Home / Life Insurance / Report on NZ advisers sparks ‘strong action’ warning
28 September 2020
A Financial Markets Authority (FMA) report on New Zealand’s financial advice sector has found weaknesses in areas such as conduct and culture, prompting the regulator to warn it would take “increasingly strong action” against those who fail to remedy the problems.
The other areas in need of improvement are governance and oversight, compliance assurance programs plus compliance and controls.
“We are at a point now where the volume of FMA guidance, level of engagement and maturity of the regulatory regime mean there are no excuses for conduct that presents the risk of harm to investors, customers and the integrity of the markets,” CEO Rob Everett said.
“Where we identify significant breaches of the rules, or where entities do not address our recommendations in an appropriate or timely manner, we may take further action.
“I anticipate this action will be increasingly strong.”
Mr Everett says the FMA has observed good progress overall by the industry, but the attitudes of a few firms suggested “they saw good conduct as something that only needs to be demonstrated when we visit”.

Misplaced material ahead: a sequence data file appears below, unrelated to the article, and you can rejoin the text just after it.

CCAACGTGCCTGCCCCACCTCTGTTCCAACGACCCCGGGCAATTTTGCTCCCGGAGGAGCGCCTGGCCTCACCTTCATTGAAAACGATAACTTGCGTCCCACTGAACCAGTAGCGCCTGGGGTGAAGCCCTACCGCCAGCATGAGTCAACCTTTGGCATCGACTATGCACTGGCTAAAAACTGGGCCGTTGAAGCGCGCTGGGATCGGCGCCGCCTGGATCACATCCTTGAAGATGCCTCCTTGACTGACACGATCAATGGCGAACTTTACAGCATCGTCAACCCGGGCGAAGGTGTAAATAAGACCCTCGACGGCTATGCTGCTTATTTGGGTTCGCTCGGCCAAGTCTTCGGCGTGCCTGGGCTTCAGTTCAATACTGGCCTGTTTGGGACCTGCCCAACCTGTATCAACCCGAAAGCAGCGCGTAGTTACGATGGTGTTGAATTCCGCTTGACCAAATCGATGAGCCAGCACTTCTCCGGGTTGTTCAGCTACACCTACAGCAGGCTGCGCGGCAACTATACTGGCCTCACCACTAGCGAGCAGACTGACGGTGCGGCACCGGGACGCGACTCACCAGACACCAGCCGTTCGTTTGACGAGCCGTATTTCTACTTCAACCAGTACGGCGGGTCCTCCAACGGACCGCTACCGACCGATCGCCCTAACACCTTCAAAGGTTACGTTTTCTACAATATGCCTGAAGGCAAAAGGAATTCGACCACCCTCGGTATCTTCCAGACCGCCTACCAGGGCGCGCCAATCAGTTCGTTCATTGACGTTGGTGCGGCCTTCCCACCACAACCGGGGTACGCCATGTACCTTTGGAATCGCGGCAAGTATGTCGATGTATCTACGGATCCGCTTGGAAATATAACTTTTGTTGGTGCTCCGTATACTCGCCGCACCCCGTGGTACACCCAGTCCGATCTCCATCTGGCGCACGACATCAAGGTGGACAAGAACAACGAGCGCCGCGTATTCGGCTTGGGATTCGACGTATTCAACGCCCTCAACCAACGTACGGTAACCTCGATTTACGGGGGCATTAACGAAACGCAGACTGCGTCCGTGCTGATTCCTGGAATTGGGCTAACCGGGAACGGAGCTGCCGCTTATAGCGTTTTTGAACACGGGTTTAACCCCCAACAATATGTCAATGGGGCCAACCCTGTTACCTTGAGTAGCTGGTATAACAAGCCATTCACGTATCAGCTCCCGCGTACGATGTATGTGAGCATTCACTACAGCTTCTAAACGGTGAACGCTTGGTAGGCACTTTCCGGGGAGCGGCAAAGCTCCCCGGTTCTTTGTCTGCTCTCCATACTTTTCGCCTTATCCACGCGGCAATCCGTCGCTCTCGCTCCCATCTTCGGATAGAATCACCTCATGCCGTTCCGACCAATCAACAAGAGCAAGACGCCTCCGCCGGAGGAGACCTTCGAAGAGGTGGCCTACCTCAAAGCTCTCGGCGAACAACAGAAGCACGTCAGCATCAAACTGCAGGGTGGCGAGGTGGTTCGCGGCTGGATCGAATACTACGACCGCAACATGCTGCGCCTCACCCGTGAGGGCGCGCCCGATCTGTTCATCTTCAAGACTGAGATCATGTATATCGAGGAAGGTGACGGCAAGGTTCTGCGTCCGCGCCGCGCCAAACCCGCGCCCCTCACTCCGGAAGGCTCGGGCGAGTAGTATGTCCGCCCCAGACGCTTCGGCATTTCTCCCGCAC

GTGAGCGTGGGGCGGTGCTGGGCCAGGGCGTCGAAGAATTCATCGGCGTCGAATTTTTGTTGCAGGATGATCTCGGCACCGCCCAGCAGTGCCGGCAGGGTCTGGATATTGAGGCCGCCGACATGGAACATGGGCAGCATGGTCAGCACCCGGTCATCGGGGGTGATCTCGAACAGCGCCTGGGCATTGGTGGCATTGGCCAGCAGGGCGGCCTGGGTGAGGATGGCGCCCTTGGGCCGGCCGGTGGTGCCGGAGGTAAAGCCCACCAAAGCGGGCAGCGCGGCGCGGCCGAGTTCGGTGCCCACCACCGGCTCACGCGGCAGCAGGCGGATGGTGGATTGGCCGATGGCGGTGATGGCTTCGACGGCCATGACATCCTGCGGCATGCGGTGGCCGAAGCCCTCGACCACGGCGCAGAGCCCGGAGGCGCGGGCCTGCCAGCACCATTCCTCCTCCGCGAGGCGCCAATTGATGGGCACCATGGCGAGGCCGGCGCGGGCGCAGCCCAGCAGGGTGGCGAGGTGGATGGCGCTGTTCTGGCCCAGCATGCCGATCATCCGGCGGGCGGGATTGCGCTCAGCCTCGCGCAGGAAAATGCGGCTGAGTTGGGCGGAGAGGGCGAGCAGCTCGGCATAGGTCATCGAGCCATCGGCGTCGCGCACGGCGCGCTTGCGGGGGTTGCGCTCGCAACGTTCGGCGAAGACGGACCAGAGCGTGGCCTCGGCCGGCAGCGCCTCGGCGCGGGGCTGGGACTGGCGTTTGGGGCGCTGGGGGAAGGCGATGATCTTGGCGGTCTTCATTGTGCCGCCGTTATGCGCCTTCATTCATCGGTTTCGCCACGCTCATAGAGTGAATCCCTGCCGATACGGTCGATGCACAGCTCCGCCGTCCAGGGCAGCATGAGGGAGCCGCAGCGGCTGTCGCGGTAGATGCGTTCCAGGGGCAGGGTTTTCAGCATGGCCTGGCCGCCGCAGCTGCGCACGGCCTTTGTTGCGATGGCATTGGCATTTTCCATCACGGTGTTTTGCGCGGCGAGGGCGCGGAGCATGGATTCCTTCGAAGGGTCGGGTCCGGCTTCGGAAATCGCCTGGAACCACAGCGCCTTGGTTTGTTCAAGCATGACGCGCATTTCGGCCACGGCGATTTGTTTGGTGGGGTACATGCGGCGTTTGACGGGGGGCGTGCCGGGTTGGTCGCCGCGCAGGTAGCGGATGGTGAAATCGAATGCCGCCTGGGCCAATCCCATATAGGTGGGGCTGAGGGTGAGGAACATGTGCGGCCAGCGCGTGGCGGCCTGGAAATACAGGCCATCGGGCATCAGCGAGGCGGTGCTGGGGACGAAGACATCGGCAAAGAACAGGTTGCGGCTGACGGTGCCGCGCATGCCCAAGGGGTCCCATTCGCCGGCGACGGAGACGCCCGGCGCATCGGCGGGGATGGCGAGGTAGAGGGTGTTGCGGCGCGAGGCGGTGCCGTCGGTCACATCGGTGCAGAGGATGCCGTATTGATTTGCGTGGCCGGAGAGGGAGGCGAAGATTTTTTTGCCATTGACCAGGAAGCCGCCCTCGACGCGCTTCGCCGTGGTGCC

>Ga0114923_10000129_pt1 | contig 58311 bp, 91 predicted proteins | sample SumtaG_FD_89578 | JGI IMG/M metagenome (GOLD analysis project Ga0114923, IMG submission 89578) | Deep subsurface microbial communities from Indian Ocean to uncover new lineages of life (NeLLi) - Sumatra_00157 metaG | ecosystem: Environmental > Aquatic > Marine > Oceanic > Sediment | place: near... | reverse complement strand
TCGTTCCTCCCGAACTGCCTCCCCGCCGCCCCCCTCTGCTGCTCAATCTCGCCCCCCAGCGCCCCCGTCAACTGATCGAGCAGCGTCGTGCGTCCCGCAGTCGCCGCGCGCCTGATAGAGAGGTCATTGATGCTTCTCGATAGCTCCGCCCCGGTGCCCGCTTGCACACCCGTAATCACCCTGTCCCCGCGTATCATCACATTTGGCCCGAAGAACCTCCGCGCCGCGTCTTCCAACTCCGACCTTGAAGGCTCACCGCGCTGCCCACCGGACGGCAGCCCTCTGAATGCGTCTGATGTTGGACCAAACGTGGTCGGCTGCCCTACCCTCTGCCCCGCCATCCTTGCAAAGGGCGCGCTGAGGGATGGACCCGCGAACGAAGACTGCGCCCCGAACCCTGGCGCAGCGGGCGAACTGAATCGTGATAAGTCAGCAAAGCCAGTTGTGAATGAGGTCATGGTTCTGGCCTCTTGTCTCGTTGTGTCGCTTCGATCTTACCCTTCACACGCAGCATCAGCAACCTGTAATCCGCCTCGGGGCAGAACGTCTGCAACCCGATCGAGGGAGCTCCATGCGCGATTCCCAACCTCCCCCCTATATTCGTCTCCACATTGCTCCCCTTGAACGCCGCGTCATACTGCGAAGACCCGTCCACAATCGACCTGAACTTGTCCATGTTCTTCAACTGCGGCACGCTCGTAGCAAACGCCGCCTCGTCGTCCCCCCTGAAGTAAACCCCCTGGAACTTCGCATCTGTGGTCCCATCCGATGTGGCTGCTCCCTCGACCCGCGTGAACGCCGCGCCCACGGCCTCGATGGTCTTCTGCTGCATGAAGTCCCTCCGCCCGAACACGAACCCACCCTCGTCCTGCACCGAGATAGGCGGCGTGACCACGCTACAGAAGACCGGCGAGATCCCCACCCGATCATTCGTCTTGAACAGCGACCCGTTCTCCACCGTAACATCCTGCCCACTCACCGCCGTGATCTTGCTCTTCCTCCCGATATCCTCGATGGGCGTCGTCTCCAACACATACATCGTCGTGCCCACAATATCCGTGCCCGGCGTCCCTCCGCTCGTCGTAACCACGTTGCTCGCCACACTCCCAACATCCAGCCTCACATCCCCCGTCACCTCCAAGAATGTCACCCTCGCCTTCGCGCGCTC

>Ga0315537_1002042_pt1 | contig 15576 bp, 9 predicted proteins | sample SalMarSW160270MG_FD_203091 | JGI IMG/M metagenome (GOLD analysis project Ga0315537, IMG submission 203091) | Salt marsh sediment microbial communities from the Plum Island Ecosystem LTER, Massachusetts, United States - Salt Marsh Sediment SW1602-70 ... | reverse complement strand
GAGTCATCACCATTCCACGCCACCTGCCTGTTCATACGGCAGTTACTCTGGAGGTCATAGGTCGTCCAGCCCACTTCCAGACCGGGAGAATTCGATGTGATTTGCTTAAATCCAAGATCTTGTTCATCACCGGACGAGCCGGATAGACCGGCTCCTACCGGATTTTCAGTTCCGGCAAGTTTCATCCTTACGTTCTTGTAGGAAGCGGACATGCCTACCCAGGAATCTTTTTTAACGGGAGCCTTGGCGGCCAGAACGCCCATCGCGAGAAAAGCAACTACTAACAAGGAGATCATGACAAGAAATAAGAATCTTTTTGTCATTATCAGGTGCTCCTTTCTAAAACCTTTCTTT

“This is not a box-ticking exercise. It needs to be woven into the culture of providers.”
The report, based on monitoring engagements, complaints and other information received from January 2019 to June this year, focuses on adverse findings with the aim of highlighting areas in need of further action.
Many financial advice providers were covered in the report, including authorised financial advisers and qualifying financial entities.
The FMA has described as disappointing the findings on financial advisers and qualifying financial entities.
While many of them have invested significant effort in complying with the legislation, several had lapses in the way adviser business statements were prepared. Some statements were filled with incorrect information, and in other cases sufficient details about processes and responsibilities were missing.
A number of them also did not meet their customer disclosure requirements. They only provided disclosure on request, rather than in interactions as is the obligation.
“When customers make decisions based on incomplete information, they may experience poor outcomes,” the report says. “Customers need to be given disclosure about products and services in a way that does not conceal or complicate the information.”
Click here for the report.